Some of these levels are quite easy while others are hard as hell, but all of them are fun to play through. The ship's steel jaws (which can be opened to enable wide-range firepower at the cost of frontal defense) are an effective novelty and probably the most distinct aspect of the game. And I appreciate the option presented upon continuing to start from the beginning of a level rather than the checkpoint (once you've reached it). Going back to the start might not sound like an appealing option, but it definitely comes in handy at points (in one level in particular), and I can think of some other shooter stages that would've benefited from this feature (Stage 7 of R-Type being the most obvious example). The only downer here is that the "ending" is pretty horrible (although the tune that accompanies it is fantastic--as are all the other tunes).

Yeah, I gush over this game, but I recommend it only if you are willing to put in some practice and won't be put off by repeated deaths. It is HARD. You've been warned. And when you get through it--if you get through it--try its Japanese counterpart, Violent Soldier, which differs from it in more than just name.

Being that I've loved Sinistron since I was a kid, discovering the various ways that the original differs from it was a real treat for me. Some of the differences involve the graphics and audio; I won't document them all here because, if you're a fan like I am, you'll have fun noticing them for yourself when you play the game. But the perceptive player may spot a few interesting ones in this screen alone:

What I will comment on are some of the differences in the actual action that (can possibly) affect the level of challenge.

You know these fellas: the first-stage mini-bosses who float around in circles synchronistically and never, ever pose any sort of threat to your ship in Sinistron. Their approach is different (not quite as simplistic) in Violent Soldier. Not that they're at all hard in VS, but you've gotta wonder why they were rendered helpless in Sinistron. This appears to be an instance of unnecessary "dumbing down."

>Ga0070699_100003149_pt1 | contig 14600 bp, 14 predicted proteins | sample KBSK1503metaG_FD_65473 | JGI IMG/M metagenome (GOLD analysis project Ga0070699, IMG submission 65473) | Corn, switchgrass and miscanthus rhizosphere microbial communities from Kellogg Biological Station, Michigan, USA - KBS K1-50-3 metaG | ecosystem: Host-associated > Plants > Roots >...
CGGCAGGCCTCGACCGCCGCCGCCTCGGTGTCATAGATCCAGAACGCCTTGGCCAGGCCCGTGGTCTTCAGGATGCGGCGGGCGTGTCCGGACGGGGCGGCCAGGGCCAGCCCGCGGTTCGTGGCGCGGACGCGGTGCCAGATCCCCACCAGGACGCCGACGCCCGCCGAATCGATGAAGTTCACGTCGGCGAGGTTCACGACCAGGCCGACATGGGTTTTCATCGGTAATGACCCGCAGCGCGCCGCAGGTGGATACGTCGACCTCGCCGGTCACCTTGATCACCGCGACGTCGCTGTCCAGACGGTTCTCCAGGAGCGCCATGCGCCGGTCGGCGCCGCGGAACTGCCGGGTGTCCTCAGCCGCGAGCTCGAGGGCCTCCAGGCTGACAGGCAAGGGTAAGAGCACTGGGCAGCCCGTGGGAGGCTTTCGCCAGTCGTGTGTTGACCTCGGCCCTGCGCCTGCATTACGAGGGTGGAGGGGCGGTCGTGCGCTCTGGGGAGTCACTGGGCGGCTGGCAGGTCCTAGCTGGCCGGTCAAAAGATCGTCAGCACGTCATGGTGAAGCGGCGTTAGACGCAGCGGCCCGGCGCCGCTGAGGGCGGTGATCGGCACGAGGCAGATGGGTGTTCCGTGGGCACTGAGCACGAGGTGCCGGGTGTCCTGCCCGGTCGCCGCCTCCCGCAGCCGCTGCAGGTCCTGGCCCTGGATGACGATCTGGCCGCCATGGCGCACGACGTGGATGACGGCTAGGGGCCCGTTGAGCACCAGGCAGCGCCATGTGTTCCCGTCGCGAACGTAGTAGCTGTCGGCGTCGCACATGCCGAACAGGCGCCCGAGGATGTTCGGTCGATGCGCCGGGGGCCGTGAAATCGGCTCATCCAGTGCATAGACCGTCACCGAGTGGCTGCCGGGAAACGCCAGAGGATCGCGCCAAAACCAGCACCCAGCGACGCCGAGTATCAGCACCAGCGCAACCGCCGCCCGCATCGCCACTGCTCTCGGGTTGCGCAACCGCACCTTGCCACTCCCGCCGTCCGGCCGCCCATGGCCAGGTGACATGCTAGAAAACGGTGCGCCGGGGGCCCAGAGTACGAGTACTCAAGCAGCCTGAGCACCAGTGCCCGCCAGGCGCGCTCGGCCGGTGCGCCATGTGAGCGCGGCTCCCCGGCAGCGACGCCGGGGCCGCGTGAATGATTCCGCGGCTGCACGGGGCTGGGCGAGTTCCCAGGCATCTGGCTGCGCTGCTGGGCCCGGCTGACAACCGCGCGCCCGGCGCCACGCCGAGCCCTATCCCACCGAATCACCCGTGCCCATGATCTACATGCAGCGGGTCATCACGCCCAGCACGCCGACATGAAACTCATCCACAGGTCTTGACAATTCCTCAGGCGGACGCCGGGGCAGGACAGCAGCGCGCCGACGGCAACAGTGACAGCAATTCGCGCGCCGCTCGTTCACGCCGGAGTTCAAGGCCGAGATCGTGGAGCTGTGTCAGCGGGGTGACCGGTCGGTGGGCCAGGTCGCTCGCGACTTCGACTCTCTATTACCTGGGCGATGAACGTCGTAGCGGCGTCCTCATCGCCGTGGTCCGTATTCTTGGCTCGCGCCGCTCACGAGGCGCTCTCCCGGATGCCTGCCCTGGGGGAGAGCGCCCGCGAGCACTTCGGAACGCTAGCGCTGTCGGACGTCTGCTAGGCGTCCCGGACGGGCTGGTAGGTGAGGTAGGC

The fourth-stage asteroid field is much, MUCH different from what we get in Sinistron. Many of the asteroid formations here will be unfamiliar even to Sinistron veterans. In fact, the entire second half of the stage is completely different. And at first, VS's field seems a lot tougher: there are spots where asteroids come at you from every which way and instances when you'll run up against veritable walls of rock that span the screen. But after I came up with a plan, which didn't take long, I didn't have much trouble. In fact, while Sinistron's field doesn't require as much thoughtful planning, it does seem to demand more in the way of reflexes. In VS, I was able to deal with the parts where asteroids come from all over simply by knowing which rock to blast and where to have my ship positioned a second later. Heck, just remembering that the big blue "charger" rocks won't hurl themselves at you if you don't bother them makes a few spots quite easy to deal with after they initially seem daunting. Also, in Sinistron, when I die past the checkpoint, I find myself with little recourse but to continue from the start of the level to reacquire the all-important blue energy weapon. You don't need to do that here, as VS hands you a power-up pod containing said energy weapon following the checkpoint, and another gun works just fine anyway.

The sixth stage is much more challenging in Violent Soldier than it is in Sinistron (where it is also very hard). These small green bums prove to be extremely dangerous enemies, as they emit projectiles that spread in circular patterns all over the screen, allowing you no quarter as you near the game's conclusion.